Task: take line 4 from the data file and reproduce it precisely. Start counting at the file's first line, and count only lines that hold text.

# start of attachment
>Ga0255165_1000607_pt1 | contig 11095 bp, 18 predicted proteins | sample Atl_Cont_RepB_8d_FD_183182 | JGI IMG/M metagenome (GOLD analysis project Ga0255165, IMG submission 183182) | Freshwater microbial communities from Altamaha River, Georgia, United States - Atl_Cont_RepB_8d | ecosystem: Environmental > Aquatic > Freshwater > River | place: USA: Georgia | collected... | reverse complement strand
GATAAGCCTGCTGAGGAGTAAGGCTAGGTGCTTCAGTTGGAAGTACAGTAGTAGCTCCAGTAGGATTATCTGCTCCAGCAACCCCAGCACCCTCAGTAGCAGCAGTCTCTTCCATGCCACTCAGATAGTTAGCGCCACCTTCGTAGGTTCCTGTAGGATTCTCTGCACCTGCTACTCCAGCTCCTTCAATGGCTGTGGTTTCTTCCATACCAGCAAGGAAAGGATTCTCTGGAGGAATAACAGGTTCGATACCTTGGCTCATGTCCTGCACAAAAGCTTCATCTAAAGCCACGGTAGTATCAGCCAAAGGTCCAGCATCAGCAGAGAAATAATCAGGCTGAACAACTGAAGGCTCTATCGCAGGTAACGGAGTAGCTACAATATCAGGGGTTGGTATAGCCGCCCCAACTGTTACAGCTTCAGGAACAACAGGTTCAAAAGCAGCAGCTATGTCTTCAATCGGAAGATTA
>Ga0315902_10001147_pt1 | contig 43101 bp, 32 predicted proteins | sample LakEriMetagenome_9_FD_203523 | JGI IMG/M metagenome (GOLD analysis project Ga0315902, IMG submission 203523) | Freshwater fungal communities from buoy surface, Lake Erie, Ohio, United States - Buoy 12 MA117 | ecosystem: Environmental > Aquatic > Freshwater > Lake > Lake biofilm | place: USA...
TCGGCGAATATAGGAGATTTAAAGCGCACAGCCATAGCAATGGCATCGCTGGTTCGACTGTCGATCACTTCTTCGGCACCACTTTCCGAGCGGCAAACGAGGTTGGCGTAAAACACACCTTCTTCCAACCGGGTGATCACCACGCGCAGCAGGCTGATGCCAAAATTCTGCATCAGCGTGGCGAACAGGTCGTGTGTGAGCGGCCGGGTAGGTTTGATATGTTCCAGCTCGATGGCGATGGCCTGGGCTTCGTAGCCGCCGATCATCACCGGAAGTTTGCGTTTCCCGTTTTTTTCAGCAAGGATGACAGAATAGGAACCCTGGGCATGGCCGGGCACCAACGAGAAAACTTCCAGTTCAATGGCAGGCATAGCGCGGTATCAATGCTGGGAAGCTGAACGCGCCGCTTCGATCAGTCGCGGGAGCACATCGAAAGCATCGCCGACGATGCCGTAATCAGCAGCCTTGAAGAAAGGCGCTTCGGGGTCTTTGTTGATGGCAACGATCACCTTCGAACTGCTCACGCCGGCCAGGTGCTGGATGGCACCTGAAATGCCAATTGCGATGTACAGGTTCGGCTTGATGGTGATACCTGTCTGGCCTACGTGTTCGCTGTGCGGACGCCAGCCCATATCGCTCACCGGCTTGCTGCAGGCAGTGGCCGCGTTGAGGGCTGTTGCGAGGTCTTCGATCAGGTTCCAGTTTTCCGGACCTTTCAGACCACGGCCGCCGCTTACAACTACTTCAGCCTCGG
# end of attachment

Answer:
TCGGCGAATATAGGAGATTTAAAGCGCACAGCCATAGCAATGGCATCGCTGGTTCGACTGTCGATCACTTCTTCGGCACCACTTTCCGAGCGGCAAACGAGGTTGGCGTAAAACACACCTTCTTCCAACCGGGTGATCACCACGCGCAGCAGGCTGATGCCAAAATTCTGCATCAGCGTGGCGAACAGGTCGTGTGTGAGCGGCCGGGTAGGTTTGATATGTTCCAGCTCGATGGCGATGGCCTGGGCTTCGTAGCCGCCGATCATCACCGGAAGTTTGCGTTTCCCGTTTTTTTCAGCAAGGATGACAGAATAGGAACCCTGGGCATGGCCGGGCACCAACGAGAAAACTTCCAGTTCAATGGCAGGCATAGCGCGGTATCAATGCTGGGAAGCTGAACGCGCCGCTTCGATCAGTCGCGGGAGCACATCGAAAGCATCGCCGACGATGCCGTAATCAGCAGCCTTGAAGAAAGGCGCTTCGGGGTCTTTGTTGATGGCAACGATCACCTTCGAACTGCTCACGCCGGCCAGGTGCTGGATGGCACCTGAAATGCCAATTGCGATGTACAGGTTCGGCTTGATGGTGATACCTGTCTGGCCTACGTGTTCGCTGTGCGGACGCCAGCCCATATCGCTCACCGGCTTGCTGCAGGCAGTGGCCGCGTTGAGGGCTGTTGCGAGGTCTTCGATCAGGTTCCAGTTTTCCGGACCTTTCAGACCACGGCCGCCGCTTACAACTACTTCAGCCTCGG